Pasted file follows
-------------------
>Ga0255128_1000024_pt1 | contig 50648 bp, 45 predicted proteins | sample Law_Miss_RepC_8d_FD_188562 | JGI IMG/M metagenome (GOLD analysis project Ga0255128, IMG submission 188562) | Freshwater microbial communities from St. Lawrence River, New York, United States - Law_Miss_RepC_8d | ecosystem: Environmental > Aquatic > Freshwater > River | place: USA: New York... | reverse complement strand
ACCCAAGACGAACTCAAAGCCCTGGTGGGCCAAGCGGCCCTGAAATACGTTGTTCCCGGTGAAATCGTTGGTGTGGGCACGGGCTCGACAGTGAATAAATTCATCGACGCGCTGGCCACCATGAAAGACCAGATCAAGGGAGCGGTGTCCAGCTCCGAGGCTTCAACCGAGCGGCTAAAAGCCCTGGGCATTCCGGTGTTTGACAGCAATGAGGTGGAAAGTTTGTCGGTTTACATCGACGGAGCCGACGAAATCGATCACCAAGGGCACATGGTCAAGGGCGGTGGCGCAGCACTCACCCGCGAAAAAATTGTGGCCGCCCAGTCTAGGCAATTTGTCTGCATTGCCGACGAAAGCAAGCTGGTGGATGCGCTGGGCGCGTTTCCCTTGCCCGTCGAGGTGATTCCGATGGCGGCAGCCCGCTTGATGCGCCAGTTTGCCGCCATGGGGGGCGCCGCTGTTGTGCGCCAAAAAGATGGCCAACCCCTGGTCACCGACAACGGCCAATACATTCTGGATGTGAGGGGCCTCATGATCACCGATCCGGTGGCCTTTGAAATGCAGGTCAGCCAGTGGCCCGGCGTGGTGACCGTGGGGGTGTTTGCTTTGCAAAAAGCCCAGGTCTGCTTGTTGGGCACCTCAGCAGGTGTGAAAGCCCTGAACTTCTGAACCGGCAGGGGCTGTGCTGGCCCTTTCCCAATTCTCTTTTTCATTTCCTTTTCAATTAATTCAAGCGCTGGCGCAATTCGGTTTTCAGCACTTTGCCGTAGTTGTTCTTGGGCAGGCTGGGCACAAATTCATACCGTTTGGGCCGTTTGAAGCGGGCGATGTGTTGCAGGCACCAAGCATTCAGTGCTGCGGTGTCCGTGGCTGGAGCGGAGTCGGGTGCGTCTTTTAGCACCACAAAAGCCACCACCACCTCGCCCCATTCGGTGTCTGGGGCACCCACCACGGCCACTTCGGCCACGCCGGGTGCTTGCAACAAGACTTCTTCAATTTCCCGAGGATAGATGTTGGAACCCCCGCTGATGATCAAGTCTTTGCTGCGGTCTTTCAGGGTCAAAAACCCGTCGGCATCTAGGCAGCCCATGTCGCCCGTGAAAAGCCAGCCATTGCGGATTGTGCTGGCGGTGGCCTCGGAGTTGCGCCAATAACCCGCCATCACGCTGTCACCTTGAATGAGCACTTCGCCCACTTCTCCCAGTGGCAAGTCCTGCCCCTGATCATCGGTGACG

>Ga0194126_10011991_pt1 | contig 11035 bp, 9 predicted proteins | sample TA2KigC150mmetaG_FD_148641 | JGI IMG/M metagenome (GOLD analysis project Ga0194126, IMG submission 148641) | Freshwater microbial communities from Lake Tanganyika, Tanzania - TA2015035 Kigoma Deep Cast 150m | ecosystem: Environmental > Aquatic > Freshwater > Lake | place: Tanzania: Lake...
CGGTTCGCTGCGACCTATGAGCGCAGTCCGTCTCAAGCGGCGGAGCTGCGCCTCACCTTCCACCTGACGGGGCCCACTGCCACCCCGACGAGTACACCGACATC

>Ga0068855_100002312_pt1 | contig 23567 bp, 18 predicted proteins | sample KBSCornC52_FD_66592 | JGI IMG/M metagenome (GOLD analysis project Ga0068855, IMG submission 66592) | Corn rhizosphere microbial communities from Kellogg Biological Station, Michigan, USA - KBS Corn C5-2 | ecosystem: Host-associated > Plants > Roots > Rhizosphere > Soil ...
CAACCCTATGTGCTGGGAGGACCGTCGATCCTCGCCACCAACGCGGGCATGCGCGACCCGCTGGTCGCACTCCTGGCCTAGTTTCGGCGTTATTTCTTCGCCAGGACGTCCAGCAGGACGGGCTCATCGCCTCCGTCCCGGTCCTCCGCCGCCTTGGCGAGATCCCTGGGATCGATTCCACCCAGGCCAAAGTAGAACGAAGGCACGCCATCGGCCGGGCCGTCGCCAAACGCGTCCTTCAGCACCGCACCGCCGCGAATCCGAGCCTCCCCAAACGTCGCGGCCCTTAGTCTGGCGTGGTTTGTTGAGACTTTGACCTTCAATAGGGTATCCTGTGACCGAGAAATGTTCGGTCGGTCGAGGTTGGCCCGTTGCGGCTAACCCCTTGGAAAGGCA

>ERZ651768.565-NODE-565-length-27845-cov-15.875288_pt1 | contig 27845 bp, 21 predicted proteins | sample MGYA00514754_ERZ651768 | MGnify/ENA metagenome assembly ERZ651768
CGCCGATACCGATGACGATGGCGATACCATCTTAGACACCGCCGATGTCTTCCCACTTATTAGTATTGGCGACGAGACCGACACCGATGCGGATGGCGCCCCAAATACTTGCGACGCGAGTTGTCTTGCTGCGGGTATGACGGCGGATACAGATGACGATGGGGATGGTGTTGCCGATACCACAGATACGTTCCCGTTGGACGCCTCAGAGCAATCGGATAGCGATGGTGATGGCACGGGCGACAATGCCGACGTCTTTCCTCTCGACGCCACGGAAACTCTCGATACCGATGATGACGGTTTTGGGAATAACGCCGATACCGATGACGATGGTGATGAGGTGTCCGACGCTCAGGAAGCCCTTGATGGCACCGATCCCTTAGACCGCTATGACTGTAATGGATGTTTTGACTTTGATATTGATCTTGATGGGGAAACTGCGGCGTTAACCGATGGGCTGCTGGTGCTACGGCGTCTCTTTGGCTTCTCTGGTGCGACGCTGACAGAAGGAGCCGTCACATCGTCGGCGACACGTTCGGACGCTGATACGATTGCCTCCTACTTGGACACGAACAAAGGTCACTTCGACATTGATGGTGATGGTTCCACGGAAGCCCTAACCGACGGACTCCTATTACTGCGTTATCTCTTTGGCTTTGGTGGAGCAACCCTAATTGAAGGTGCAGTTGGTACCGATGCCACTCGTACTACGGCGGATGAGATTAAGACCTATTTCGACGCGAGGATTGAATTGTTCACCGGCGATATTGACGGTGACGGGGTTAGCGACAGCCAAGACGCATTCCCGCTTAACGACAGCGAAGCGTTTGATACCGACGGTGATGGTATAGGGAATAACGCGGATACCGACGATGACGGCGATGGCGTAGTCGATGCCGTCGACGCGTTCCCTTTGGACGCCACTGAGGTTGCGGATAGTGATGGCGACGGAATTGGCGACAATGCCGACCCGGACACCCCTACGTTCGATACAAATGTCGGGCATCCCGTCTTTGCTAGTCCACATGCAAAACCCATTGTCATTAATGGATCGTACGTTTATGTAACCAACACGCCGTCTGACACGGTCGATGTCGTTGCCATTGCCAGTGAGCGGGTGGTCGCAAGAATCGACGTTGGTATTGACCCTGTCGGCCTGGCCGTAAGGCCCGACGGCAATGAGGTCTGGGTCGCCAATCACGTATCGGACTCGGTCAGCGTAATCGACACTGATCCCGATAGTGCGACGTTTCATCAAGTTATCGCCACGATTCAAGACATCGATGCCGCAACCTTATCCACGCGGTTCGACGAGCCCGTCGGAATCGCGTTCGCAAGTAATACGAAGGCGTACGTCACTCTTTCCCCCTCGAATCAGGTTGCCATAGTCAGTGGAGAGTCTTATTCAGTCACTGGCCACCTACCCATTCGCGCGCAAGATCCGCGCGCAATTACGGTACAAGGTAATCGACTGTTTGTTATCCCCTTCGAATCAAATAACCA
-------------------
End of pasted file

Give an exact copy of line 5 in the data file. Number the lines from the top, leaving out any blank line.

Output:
>Ga0068855_100002312_pt1 | contig 23567 bp, 18 predicted proteins | sample KBSCornC52_FD_66592 | JGI IMG/M metagenome (GOLD analysis project Ga0068855, IMG submission 66592) | Corn rhizosphere microbial communities from Kellogg Biological Station, Michigan, USA - KBS Corn C5-2 | ecosystem: Host-associated > Plants > Roots > Rhizosphere > Soil ...